A bomb hidden in an ambulance killed at least 40 people and wounded about 140 at an Afghan police checkpoint in an area of Kabul near foreign embassies and government buildings, officials said.
"The suicide bomber used an ambulance to pass through the checkpoints. He passed through the first checkpoint saying he was taking a patient to Jamuriate hospital and at the second checkpoint he was recognized and blew his explosive-laden car," AFP quoted interior ministry deputy spokesman Nasrat Rahimi as saying.
The Taliban claimed responsibility for the blast.
“It is a massacre,” said Dejan Panic, coordinator in Afghanistan for the Italian aid group Emergency, which runs a nearby trauma hospital. In a message on Twitter, the group said more than 50 wounded had been brought in to that hospital alone.
Health ministry spokesman Wahid Majroh said at least 40 people were killed and 140 wounded in the blast, which blew up in a crowded street in a busy part of the city at lunchtime.
Saturday is a working day in Afghanistan.
Buildings hundreds of meters away were shaken by the force of the explosion, which left torn bodies strewn on the street nearby amid rubble and debris.
In chaotic scenes at the Jamuriate hospital, which is the nearest medical facility to the blast, overwhelmed doctors and nurses rushed to treat dozens of wounded lying in the corridors.
Outside civilians walked through debris-covered streets carrying wounded people on their backs as paramedics loaded several bodies at a time into ambulances to take them to medical facilities around the city.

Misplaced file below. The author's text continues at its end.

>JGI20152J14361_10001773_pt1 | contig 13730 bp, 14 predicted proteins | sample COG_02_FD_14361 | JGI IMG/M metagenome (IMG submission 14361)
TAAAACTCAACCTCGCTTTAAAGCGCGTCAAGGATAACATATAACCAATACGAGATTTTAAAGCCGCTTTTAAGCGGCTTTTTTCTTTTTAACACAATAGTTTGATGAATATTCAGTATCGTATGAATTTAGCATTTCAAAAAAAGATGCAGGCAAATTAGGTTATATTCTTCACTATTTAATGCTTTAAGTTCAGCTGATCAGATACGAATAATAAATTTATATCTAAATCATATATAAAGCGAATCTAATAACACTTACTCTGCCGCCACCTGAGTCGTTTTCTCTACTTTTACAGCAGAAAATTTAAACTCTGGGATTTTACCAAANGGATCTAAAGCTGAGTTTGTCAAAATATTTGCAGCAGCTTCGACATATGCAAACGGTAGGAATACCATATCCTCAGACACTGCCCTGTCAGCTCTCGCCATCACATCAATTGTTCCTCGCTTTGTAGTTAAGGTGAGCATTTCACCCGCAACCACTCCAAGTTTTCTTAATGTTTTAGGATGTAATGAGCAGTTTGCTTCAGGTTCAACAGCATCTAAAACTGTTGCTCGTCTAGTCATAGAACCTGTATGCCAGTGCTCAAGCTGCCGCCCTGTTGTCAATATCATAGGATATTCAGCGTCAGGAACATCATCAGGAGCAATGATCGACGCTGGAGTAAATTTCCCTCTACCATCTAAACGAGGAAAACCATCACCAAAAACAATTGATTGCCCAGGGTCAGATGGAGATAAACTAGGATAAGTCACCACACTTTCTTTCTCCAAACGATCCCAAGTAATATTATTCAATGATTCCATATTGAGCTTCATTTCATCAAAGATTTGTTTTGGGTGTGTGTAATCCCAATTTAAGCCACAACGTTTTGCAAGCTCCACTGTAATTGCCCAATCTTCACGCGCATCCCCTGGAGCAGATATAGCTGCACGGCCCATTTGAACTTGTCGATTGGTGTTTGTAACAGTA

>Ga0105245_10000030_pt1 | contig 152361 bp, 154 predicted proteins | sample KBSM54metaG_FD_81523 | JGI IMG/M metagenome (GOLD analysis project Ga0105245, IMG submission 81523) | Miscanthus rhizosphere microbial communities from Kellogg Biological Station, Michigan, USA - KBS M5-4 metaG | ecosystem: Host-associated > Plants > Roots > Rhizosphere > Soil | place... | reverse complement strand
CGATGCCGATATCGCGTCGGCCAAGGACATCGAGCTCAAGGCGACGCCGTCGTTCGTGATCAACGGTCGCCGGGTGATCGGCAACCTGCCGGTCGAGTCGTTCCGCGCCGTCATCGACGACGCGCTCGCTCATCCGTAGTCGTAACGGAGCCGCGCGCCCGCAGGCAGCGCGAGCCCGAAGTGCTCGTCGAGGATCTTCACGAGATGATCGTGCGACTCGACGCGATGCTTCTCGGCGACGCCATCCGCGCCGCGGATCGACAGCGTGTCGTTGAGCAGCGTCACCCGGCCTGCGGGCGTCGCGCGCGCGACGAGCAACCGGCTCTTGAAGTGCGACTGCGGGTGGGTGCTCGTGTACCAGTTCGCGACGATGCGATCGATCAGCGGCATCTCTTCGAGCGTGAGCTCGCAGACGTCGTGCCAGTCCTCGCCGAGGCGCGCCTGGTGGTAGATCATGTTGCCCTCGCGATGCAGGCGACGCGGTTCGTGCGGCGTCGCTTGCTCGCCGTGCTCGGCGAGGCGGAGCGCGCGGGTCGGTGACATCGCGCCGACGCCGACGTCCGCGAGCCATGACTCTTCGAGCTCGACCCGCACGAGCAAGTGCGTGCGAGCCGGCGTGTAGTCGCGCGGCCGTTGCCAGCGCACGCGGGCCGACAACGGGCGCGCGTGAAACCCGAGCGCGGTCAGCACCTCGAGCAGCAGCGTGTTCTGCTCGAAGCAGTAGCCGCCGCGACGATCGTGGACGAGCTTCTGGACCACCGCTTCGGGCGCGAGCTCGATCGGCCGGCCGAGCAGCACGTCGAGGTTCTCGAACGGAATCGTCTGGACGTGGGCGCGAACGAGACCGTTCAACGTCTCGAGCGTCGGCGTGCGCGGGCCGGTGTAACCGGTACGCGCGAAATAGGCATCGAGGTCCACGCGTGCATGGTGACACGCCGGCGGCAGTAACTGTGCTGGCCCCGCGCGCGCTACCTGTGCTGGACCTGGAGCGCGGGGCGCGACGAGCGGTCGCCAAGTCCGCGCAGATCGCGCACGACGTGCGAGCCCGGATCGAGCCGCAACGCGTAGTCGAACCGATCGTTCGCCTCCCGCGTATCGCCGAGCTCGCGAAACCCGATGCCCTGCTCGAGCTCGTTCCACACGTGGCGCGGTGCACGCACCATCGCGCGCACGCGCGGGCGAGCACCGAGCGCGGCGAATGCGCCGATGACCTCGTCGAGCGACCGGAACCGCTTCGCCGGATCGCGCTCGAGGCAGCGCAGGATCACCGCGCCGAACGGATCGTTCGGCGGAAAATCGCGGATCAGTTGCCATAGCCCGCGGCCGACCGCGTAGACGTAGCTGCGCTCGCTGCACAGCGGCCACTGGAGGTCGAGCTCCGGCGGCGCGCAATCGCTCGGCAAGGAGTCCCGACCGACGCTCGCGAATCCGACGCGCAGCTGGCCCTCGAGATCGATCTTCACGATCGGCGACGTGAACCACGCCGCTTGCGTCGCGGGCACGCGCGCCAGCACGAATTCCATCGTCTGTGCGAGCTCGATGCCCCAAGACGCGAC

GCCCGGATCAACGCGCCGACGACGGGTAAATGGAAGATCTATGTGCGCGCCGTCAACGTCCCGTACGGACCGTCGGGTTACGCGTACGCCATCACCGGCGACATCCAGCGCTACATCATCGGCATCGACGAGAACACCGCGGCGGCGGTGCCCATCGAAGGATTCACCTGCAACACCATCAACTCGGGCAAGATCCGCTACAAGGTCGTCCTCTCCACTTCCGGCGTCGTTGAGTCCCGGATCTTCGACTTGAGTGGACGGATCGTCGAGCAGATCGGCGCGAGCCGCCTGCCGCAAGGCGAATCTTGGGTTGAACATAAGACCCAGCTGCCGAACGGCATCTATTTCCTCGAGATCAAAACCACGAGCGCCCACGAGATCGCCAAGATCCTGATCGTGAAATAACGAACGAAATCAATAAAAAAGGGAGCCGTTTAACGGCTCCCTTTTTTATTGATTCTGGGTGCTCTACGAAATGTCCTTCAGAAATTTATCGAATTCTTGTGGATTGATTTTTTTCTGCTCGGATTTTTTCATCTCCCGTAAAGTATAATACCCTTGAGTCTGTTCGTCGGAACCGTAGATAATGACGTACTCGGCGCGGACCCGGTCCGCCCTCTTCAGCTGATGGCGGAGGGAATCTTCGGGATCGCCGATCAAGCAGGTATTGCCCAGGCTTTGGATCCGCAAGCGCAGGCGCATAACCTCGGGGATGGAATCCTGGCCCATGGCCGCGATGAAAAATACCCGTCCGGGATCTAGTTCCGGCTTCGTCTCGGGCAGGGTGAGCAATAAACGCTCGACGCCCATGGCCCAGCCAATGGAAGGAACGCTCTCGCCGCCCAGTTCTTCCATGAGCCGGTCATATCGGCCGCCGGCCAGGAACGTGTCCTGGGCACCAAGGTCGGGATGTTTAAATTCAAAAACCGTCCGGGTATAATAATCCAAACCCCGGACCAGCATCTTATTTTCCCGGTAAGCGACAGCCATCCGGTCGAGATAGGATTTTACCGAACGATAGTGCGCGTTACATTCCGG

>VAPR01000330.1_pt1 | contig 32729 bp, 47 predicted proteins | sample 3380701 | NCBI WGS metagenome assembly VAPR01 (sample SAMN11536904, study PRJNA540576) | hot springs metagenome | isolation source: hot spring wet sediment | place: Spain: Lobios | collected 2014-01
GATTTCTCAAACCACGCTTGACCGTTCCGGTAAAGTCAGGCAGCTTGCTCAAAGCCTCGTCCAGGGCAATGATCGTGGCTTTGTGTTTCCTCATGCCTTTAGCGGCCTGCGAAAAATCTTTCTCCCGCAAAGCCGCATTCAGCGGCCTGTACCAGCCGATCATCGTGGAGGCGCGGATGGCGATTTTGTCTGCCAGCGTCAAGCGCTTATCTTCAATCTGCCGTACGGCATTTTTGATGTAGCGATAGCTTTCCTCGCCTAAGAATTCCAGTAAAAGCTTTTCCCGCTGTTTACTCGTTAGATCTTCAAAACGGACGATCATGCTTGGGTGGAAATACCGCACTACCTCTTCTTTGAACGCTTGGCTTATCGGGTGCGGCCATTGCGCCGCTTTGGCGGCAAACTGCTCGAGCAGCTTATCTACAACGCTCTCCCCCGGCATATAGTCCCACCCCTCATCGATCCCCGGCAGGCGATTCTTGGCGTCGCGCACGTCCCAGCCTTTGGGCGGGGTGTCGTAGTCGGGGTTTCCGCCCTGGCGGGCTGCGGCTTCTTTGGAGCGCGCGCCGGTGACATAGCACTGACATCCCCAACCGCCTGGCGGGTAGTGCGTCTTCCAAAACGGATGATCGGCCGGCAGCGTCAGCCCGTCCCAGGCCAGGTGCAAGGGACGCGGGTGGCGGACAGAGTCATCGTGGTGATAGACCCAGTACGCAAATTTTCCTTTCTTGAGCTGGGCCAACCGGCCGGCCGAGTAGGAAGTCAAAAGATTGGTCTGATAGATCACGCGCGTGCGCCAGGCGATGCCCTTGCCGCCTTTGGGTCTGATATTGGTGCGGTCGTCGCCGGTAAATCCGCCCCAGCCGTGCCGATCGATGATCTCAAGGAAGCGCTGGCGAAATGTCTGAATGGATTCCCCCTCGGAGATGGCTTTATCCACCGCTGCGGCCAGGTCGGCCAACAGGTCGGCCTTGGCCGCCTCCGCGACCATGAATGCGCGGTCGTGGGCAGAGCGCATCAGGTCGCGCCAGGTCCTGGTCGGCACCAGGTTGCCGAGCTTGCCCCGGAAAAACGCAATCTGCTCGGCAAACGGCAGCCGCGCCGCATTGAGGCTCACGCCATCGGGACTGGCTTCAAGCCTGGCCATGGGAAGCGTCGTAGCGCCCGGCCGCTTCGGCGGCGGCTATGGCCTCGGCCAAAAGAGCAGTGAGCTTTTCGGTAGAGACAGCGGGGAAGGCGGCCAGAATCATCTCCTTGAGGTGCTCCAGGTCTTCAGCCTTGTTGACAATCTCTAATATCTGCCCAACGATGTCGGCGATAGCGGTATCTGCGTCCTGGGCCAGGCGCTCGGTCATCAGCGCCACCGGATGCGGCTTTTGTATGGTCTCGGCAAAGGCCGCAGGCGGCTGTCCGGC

The explosion comes exactly a week after Taliban militants stormed a luxury hotel in Kabul, killing at least 22 people, the majority foreigners.
A security alert issued to foreigners on Saturday morning warned that the Islamic State group, which has terrorized the city in recent months, was planning "to conduct aggressive attacks" on supermarkets, shops and hotels frequented by foreigners.
The latest attack will add pressure on President Ashraf Ghani and his US allies, who have expressed growing confidence that a new more aggressive military strategy has succeeded in driving Taliban insurgents back from major provincial centers.
The United States has stepped up its assistance to Afghan security forces and increased its air strikes against the Taliban and other militant groups, aiming to break a stalemate and force the insurgents to the negotiating table.
However, the Taliban have dismissed suggestions that they have been weakened by the new strategy and the latest attacks have demonstrated that their capacity to mount deadly, high- profile attacks remains undiminished.